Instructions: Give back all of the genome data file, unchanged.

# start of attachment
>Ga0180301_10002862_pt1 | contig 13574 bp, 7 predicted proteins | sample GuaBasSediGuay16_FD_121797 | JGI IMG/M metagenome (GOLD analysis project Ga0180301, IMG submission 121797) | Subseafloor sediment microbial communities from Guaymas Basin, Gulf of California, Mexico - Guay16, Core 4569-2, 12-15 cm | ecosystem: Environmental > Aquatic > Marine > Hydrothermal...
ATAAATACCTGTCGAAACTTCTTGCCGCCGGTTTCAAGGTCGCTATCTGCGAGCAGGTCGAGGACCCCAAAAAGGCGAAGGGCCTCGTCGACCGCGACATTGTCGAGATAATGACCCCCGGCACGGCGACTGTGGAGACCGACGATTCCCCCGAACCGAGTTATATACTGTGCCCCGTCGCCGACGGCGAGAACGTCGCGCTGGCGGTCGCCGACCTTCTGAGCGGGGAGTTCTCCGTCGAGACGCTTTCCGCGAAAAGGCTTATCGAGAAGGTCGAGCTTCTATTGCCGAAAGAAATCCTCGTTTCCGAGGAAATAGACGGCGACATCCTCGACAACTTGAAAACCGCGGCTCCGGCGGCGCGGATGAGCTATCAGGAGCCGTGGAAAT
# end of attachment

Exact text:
>Ga0180301_10002862_pt1 | contig 13574 bp, 7 predicted proteins | sample GuaBasSediGuay16_FD_121797 | JGI IMG/M metagenome (GOLD analysis project Ga0180301, IMG submission 121797) | Subseafloor sediment microbial communities from Guaymas Basin, Gulf of California, Mexico - Guay16, Core 4569-2, 12-15 cm | ecosystem: Environmental > Aquatic > Marine > Hydrothermal...
ATAAATACCTGTCGAAACTTCTTGCCGCCGGTTTCAAGGTCGCTATCTGCGAGCAGGTCGAGGACCCCAAAAAGGCGAAGGGCCTCGTCGACCGCGACATTGTCGAGATAATGACCCCCGGCACGGCGACTGTGGAGACCGACGATTCCCCCGAACCGAGTTATATACTGTGCCCCGTCGCCGACGGCGAGAACGTCGCGCTGGCGGTCGCCGACCTTCTGAGCGGGGAGTTCTCCGTCGAGACGCTTTCCGCGAAAAGGCTTATCGAGAAGGTCGAGCTTCTATTGCCGAAAGAAATCCTCGTTTCCGAGGAAATAGACGGCGACATCCTCGACAACTTGAAAACCGCGGCTCCGGCGGCGCGGATGAGCTATCAGGAGCCGTGGAAAT